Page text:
voting rights, and affirmative action, the Court has continued generally along
the paths of its predecessors, although often reshaping the precise contours
of controlling doctrine.
Although the courts remain the primary subject of constitutional analysis,
we have broadly defined the subject of this Encyclopedia to include legislative
developments on issues of constitutional import (e.g., welfare rights);
historically significant incidents that evaded judicial review (e.g., the impeachment
of President William J. Clinton); and developments in the realm
of theory (e.g., critical race theory). Such an approach corresponds to a recently
expanded body of scholarly work challenging the view that the judiciary
is the sole interpreter of the Constitution. The original volumes of the
Encyclopedia shared this broad definition of constitutional law.
To encourage browsing we have continued the original practice of incorporating
extensive cross-referencing into the articles. A cross-reference is
indicated by small capitals, enabling the reader to know where he or she can
turn to discover more on related topics. Often the reader who follows these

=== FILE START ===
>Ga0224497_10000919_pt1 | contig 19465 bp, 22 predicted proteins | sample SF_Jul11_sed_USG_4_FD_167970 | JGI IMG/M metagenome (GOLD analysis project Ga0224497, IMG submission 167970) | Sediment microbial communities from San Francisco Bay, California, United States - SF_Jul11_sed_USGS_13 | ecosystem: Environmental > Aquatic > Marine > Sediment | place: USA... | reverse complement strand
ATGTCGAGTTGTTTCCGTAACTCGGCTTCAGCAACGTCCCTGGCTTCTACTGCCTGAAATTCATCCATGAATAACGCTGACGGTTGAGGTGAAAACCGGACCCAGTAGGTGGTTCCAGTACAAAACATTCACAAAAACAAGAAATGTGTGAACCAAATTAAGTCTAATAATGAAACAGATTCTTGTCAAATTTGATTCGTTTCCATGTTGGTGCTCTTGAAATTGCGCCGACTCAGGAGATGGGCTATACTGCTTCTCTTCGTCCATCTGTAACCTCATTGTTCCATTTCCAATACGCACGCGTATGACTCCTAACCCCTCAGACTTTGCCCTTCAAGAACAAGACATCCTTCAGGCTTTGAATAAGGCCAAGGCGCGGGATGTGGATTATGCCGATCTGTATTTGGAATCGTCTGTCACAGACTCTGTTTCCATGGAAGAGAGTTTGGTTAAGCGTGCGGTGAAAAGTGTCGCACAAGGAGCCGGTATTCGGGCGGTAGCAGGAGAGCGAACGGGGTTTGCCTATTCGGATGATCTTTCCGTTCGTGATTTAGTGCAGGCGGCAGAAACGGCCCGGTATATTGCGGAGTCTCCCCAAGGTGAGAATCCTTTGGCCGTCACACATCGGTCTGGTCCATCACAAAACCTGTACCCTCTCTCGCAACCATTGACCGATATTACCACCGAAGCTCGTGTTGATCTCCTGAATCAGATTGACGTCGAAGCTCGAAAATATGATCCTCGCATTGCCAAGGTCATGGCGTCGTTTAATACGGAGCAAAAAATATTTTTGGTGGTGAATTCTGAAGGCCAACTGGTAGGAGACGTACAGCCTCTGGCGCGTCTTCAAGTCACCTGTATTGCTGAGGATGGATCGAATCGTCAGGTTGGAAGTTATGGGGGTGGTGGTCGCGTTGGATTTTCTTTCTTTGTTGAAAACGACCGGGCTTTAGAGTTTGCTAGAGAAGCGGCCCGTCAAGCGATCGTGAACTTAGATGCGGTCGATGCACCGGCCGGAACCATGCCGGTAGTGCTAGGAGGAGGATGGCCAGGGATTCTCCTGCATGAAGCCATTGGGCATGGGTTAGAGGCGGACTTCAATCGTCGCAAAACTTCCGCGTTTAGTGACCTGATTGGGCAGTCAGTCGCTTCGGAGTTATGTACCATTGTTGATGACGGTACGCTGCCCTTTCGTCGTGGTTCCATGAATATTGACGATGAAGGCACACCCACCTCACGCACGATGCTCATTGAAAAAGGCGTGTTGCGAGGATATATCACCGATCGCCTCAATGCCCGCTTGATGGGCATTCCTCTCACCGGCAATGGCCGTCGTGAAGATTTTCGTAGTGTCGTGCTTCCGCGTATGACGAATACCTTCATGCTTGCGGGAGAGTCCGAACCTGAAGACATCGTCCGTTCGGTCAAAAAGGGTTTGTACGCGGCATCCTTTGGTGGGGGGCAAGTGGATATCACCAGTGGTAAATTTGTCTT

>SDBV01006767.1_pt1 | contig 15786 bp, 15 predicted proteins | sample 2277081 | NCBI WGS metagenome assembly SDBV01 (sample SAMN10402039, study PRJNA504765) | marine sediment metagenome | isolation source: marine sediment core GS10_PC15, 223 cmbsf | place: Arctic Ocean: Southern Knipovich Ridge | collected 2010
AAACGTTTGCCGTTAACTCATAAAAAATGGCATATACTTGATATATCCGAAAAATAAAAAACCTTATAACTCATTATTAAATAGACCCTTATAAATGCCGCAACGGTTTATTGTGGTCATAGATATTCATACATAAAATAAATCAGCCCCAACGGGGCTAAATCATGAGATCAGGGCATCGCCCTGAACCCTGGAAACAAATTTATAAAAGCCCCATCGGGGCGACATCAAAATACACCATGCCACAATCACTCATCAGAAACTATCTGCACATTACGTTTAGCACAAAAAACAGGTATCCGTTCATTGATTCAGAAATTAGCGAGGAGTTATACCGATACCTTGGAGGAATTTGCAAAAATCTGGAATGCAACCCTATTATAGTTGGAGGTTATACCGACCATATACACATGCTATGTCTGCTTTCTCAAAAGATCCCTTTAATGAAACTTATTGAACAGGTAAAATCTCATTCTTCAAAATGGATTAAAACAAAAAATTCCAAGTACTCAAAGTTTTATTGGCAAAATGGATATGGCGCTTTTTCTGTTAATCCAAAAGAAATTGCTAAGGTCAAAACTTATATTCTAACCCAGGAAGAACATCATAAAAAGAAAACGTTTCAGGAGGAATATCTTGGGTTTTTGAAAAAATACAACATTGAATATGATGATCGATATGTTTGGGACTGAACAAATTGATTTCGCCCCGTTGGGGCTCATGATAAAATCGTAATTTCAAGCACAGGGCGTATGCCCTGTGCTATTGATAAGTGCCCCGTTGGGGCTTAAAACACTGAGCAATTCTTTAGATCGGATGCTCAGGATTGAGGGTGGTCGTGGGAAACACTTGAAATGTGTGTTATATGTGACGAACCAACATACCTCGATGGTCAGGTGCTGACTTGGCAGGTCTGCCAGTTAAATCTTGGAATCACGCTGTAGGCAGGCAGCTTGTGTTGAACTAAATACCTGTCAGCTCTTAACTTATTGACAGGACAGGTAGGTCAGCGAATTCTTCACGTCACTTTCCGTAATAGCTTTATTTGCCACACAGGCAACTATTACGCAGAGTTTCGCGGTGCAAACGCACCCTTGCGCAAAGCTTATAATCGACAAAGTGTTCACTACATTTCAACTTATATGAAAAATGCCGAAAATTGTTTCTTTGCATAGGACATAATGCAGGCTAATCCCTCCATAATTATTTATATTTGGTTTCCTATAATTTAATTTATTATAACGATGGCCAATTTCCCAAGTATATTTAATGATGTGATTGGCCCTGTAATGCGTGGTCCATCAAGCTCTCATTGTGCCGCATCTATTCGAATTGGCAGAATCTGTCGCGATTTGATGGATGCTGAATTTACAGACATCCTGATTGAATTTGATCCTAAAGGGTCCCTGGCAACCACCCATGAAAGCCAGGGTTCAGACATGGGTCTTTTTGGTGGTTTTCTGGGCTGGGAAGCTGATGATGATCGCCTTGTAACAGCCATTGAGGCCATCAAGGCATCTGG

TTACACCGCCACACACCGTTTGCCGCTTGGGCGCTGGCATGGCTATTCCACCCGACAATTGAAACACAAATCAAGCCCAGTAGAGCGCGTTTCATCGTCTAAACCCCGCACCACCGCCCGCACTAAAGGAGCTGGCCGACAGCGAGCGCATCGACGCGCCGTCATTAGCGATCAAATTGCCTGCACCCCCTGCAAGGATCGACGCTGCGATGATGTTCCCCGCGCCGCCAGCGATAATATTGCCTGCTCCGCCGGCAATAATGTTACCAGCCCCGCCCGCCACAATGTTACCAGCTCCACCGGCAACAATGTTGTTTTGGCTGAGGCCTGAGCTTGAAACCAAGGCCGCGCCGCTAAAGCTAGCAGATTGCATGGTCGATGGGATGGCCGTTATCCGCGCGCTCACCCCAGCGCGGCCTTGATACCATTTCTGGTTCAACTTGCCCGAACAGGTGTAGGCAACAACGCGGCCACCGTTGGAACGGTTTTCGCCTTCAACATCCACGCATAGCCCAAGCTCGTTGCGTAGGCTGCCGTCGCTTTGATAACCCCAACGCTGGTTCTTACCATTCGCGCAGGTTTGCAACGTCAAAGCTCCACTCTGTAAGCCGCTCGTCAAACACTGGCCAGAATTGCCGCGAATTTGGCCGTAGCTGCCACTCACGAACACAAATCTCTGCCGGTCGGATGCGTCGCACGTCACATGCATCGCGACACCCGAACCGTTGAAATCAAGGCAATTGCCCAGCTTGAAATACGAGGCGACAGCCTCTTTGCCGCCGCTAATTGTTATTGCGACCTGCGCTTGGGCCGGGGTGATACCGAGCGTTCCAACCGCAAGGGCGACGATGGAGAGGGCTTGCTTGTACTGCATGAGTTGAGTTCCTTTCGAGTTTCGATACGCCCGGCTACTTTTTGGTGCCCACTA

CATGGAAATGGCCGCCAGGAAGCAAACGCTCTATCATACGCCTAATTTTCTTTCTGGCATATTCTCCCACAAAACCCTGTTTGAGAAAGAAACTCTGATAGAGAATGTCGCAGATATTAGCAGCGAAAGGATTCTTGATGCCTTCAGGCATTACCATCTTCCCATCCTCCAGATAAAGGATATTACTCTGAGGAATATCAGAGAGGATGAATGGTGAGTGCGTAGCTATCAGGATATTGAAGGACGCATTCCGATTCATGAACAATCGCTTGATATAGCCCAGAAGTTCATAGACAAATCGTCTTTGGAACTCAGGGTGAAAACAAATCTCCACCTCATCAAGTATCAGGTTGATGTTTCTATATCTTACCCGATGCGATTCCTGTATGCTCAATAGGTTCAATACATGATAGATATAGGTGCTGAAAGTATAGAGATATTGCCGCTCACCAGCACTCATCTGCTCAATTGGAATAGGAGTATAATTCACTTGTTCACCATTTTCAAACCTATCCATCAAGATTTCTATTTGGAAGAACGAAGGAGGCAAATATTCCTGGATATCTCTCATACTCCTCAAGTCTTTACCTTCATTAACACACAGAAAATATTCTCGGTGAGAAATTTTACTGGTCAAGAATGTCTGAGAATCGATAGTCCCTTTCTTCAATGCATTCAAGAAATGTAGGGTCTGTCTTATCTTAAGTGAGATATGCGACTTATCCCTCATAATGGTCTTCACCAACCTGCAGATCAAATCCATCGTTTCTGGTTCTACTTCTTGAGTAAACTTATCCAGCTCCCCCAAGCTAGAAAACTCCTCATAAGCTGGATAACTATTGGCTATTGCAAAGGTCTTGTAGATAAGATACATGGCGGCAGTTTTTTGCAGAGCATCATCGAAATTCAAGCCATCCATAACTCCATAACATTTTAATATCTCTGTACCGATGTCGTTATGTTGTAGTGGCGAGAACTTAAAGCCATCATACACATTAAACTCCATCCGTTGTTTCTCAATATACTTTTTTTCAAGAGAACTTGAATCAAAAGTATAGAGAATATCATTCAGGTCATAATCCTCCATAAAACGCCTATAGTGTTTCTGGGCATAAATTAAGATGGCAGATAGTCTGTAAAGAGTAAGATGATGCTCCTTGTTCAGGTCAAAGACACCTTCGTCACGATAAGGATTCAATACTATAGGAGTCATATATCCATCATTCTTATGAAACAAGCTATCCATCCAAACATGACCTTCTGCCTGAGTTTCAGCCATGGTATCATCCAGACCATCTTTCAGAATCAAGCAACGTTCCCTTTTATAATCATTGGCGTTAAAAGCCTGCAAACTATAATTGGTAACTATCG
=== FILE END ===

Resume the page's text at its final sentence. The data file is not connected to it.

signs will find the issues discussed from a different perspective. With only a
handful of exceptions, this second edition’s coverage of topics ended in mid-
1999, when we ‘‘closed the book’’ at the end of the Supreme Court’s October
1998 term.
We are grateful to Elly Dickason and Brian Kinsey of Macmillan Reference
for their unfailing help throughout the planning and the editorial process
that produced this second edition. We are indebted as well to the numerous
authors who contributed to this project; both their patience and
insight were requisite for the project’s fulfillment. Finally, we owe everything
to our loving wives, Elyse Levy, Smiley Karst, and Melissa Bomes, for their
support and encouragement throughout the long years of editing this Encyclopedia.